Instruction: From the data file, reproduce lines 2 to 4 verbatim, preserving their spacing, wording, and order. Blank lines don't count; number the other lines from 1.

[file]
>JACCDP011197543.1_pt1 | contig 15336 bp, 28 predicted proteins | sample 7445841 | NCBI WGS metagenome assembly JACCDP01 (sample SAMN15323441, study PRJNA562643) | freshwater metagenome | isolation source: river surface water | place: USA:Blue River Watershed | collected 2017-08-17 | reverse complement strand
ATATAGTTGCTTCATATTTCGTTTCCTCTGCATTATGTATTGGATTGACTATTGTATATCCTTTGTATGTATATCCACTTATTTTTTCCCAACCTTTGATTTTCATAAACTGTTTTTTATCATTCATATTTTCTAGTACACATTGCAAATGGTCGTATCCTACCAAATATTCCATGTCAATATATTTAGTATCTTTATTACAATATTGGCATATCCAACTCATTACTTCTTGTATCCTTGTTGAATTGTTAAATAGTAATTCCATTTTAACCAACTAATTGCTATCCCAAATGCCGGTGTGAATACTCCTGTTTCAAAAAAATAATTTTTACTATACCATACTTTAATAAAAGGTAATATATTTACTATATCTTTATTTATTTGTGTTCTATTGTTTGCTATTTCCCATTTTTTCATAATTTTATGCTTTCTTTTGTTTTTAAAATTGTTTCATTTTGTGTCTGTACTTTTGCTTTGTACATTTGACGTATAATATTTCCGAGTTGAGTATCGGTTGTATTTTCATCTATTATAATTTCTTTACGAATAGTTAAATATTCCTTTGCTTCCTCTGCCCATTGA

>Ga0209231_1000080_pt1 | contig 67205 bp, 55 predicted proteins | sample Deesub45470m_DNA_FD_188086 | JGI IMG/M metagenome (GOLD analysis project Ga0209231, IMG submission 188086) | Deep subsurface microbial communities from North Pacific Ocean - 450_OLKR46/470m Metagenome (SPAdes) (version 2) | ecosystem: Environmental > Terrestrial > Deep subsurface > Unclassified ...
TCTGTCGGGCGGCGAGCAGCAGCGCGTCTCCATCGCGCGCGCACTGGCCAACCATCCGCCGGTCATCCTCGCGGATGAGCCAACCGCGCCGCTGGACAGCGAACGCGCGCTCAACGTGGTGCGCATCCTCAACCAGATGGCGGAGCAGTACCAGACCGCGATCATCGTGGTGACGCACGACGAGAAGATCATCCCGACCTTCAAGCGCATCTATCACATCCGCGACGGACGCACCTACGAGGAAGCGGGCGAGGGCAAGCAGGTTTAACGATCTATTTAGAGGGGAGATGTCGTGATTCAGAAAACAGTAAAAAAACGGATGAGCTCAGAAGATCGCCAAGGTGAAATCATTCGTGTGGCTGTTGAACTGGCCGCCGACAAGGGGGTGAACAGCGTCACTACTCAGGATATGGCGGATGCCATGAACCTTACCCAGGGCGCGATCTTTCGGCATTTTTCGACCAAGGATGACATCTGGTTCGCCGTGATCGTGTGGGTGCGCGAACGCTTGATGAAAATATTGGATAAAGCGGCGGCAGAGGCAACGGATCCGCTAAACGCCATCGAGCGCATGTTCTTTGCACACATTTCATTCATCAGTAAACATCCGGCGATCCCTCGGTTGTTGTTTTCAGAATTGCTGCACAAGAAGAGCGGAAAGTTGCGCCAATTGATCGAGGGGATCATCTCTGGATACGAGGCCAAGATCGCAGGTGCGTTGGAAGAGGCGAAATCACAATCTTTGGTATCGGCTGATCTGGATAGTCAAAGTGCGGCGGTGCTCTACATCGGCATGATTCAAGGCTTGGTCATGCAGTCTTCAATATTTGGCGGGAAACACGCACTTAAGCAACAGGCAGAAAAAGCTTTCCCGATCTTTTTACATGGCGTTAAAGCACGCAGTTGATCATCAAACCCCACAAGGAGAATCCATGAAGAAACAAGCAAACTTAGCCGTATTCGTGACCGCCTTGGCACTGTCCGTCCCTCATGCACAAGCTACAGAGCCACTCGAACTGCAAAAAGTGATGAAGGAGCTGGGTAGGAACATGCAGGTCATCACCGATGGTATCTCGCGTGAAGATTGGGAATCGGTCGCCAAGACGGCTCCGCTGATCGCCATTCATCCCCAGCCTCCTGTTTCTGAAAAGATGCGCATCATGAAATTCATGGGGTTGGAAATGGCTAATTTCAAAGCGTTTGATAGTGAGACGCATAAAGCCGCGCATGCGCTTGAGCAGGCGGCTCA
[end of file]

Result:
ATATAGTTGCTTCATATTTCGTTTCCTCTGCATTATGTATTGGATTGACTATTGTATATCCTTTGTATGTATATCCACTTATTTTTTCCCAACCTTTGATTTTCATAAACTGTTTTTTATCATTCATATTTTCTAGTACACATTGCAAATGGTCGTATCCTACCAAATATTCCATGTCAATATATTTAGTATCTTTATTACAATATTGGCATATCCAACTCATTACTTCTTGTATCCTTGTTGAATTGTTAAATAGTAATTCCATTTTAACCAACTAATTGCTATCCCAAATGCCGGTGTGAATACTCCTGTTTCAAAAAAATAATTTTTACTATACCATACTTTAATAAAAGGTAATATATTTACTATATCTTTATTTATTTGTGTTCTATTGTTTGCTATTTCCCATTTTTTCATAATTTTATGCTTTCTTTTGTTTTTAAAATTGTTTCATTTTGTGTCTGTACTTTTGCTTTGTACATTTGACGTATAATATTTCCGAGTTGAGTATCGGTTGTATTTTCATCTATTATAATTTCTTTACGAATAGTTAAATATTCCTTTGCTTCCTCTGCCCATTGA

>Ga0209231_1000080_pt1 | contig 67205 bp, 55 predicted proteins | sample Deesub45470m_DNA_FD_188086 | JGI IMG/M metagenome (GOLD analysis project Ga0209231, IMG submission 188086) | Deep subsurface microbial communities from North Pacific Ocean - 450_OLKR46/470m Metagenome (SPAdes) (version 2) | ecosystem: Environmental > Terrestrial > Deep subsurface > Unclassified ...
TCTGTCGGGCGGCGAGCAGCAGCGCGTCTCCATCGCGCGCGCACTGGCCAACCATCCGCCGGTCATCCTCGCGGATGAGCCAACCGCGCCGCTGGACAGCGAACGCGCGCTCAACGTGGTGCGCATCCTCAACCAGATGGCGGAGCAGTACCAGACCGCGATCATCGTGGTGACGCACGACGAGAAGATCATCCCGACCTTCAAGCGCATCTATCACATCCGCGACGGACGCACCTACGAGGAAGCGGGCGAGGGCAAGCAGGTTTAACGATCTATTTAGAGGGGAGATGTCGTGATTCAGAAAACAGTAAAAAAACGGATGAGCTCAGAAGATCGCCAAGGTGAAATCATTCGTGTGGCTGTTGAACTGGCCGCCGACAAGGGGGTGAACAGCGTCACTACTCAGGATATGGCGGATGCCATGAACCTTACCCAGGGCGCGATCTTTCGGCATTTTTCGACCAAGGATGACATCTGGTTCGCCGTGATCGTGTGGGTGCGCGAACGCTTGATGAAAATATTGGATAAAGCGGCGGCAGAGGCAACGGATCCGCTAAACGCCATCGAGCGCATGTTCTTTGCACACATTTCATTCATCAGTAAACATCCGGCGATCCCTCGGTTGTTGTTTTCAGAATTGCTGCACAAGAAGAGCGGAAAGTTGCGCCAATTGATCGAGGGGATCATCTCTGGATACGAGGCCAAGATCGCAGGTGCGTTGGAAGAGGCGAAATCACAATCTTTGGTATCGGCTGATCTGGATAGTCAAAGTGCGGCGGTGCTCTACATCGGCATGATTCAAGGCTTGGTCATGCAGTCTTCAATATTTGGCGGGAAACACGCACTTAAGCAACAGGCAGAAAAAGCTTTCCCGATCTTTTTACATGGCGTTAAAGCACGCAGTTGATCATCAAACCCCACAAGGAGAATCCATGAAGAAACAAGCAAACTTAGCCGTATTCGTGACCGCCTTGGCACTGTCCGTCCCTCATGCACAAGCTACAGAGCCACTCGAACTGCAAAAAGTGATGAAGGAGCTGGGTAGGAACATGCAGGTCATCACCGATGGTATCTCGCGTGAAGATTGGGAATCGGTCGCCAAGACGGCTCCGCTGATCGCCATTCATCCCCAGCCTCCTGTTTCTGAAAAGATGCGCATCATGAAATTCATGGGGTTGGAAATGGCTAATTTCAAAGCGTTTGATAGTGAGACGCATAAAGCCGCGCATGCGCTTGAGCAGGCGGCTCA